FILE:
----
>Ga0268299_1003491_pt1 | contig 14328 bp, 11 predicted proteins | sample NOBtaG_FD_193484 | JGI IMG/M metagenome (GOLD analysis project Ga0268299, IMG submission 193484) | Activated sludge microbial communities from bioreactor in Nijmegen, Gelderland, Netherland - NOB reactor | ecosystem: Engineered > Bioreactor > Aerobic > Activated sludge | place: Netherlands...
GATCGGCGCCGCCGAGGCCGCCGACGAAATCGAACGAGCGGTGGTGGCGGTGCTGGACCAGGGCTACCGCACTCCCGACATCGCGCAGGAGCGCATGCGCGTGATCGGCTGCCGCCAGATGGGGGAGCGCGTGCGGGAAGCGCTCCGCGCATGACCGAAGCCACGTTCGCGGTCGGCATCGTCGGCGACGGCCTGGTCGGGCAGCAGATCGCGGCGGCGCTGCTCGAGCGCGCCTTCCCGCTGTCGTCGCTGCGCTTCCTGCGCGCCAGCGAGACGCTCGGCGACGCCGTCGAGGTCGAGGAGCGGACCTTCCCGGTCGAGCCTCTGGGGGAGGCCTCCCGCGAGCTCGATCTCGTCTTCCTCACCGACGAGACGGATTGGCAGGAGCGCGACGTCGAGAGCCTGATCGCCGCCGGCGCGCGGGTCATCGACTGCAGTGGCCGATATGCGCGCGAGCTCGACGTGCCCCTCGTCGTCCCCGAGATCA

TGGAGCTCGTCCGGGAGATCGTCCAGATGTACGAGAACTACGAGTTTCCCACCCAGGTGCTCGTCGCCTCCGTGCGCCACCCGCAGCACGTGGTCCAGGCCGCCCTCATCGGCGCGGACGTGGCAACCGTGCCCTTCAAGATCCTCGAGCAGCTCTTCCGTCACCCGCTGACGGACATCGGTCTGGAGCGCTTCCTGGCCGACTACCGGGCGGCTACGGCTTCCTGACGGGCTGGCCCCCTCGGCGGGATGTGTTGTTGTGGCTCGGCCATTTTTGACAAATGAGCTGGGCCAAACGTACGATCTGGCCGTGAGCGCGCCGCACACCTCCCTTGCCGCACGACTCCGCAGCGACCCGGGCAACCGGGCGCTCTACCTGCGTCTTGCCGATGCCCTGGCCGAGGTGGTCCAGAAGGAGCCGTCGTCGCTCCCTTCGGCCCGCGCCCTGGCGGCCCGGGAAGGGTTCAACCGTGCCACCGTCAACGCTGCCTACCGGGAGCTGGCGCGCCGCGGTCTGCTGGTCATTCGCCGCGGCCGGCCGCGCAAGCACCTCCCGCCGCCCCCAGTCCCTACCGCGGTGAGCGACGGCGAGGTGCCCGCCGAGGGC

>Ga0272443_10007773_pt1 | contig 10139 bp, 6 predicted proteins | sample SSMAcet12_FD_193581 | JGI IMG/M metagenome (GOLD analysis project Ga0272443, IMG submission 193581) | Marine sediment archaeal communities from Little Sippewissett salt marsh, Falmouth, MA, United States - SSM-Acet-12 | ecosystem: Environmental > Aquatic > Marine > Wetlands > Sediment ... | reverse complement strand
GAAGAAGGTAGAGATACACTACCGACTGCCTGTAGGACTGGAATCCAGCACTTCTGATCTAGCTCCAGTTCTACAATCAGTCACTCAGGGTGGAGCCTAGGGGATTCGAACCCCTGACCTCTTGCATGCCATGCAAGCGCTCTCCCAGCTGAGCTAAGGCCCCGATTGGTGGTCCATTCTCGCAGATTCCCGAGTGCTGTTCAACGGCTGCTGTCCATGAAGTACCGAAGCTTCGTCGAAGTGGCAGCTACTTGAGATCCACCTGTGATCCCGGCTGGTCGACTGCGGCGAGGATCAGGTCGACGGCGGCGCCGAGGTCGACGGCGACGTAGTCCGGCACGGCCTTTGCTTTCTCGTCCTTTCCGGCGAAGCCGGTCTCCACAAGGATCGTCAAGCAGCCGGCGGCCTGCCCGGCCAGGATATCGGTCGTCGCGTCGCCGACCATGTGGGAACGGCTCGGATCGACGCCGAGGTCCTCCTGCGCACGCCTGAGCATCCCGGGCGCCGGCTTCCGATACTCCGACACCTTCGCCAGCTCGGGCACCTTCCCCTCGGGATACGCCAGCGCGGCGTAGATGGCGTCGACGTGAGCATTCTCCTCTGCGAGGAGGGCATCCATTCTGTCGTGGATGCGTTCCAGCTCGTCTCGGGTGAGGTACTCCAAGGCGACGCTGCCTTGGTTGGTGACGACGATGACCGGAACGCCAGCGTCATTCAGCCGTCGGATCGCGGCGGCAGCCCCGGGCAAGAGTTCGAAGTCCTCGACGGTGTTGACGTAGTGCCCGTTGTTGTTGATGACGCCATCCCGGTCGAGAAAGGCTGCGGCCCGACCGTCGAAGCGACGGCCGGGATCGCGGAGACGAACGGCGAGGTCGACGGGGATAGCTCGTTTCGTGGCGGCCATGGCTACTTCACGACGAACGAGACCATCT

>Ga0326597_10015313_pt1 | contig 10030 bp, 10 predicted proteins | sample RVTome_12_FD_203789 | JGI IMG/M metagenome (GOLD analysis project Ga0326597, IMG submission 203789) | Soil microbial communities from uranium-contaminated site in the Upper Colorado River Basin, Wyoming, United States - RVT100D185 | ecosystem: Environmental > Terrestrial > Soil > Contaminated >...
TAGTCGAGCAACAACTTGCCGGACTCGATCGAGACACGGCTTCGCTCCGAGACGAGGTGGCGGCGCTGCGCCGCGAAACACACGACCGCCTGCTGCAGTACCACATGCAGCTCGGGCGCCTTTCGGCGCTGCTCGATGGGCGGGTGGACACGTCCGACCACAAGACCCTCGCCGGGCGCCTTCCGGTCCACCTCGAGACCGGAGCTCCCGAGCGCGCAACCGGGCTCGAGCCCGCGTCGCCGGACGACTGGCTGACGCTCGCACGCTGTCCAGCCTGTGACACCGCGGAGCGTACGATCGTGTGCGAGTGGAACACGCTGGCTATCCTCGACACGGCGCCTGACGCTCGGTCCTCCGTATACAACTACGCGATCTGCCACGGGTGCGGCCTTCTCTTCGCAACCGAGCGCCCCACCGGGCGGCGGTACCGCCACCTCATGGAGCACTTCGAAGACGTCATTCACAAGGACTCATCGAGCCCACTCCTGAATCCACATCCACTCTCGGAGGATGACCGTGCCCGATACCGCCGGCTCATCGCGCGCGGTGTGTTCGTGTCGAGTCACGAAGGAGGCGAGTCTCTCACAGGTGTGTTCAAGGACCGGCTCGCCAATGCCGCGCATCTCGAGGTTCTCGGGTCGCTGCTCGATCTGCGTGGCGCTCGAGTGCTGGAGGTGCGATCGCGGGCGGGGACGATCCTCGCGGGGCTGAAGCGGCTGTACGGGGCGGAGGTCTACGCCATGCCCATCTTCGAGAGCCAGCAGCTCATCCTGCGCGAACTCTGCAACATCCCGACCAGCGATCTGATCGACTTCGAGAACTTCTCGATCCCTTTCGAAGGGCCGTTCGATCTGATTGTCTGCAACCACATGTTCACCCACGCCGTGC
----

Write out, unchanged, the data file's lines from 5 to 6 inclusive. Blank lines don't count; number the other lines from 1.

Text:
GAAGAAGGTAGAGATACACTACCGACTGCCTGTAGGACTGGAATCCAGCACTTCTGATCTAGCTCCAGTTCTACAATCAGTCACTCAGGGTGGAGCCTAGGGGATTCGAACCCCTGACCTCTTGCATGCCATGCAAGCGCTCTCCCAGCTGAGCTAAGGCCCCGATTGGTGGTCCATTCTCGCAGATTCCCGAGTGCTGTTCAACGGCTGCTGTCCATGAAGTACCGAAGCTTCGTCGAAGTGGCAGCTACTTGAGATCCACCTGTGATCCCGGCTGGTCGACTGCGGCGAGGATCAGGTCGACGGCGGCGCCGAGGTCGACGGCGACGTAGTCCGGCACGGCCTTTGCTTTCTCGTCCTTTCCGGCGAAGCCGGTCTCCACAAGGATCGTCAAGCAGCCGGCGGCCTGCCCGGCCAGGATATCGGTCGTCGCGTCGCCGACCATGTGGGAACGGCTCGGATCGACGCCGAGGTCCTCCTGCGCACGCCTGAGCATCCCGGGCGCCGGCTTCCGATACTCCGACACCTTCGCCAGCTCGGGCACCTTCCCCTCGGGATACGCCAGCGCGGCGTAGATGGCGTCGACGTGAGCATTCTCCTCTGCGAGGAGGGCATCCATTCTGTCGTGGATGCGTTCCAGCTCGTCTCGGGTGAGGTACTCCAAGGCGACGCTGCCTTGGTTGGTGACGACGATGACCGGAACGCCAGCGTCATTCAGCCGTCGGATCGCGGCGGCAGCCCCGGGCAAGAGTTCGAAGTCCTCGACGGTGTTGACGTAGTGCCCGTTGTTGTTGATGACGCCATCCCGGTCGAGAAAGGCTGCGGCCCGACCGTCGAAGCGACGGCCGGGATCGCGGAGACGAACGGCGAGGTCGACGGGGATAGCTCGTTTCGTGGCGGCCATGGCTACTTCACGACGAACGAGACCATCT

>Ga0326597_10015313_pt1 | contig 10030 bp, 10 predicted proteins | sample RVTome_12_FD_203789 | JGI IMG/M metagenome (GOLD analysis project Ga0326597, IMG submission 203789) | Soil microbial communities from uranium-contaminated site in the Upper Colorado River Basin, Wyoming, United States - RVT100D185 | ecosystem: Environmental > Terrestrial > Soil > Contaminated >...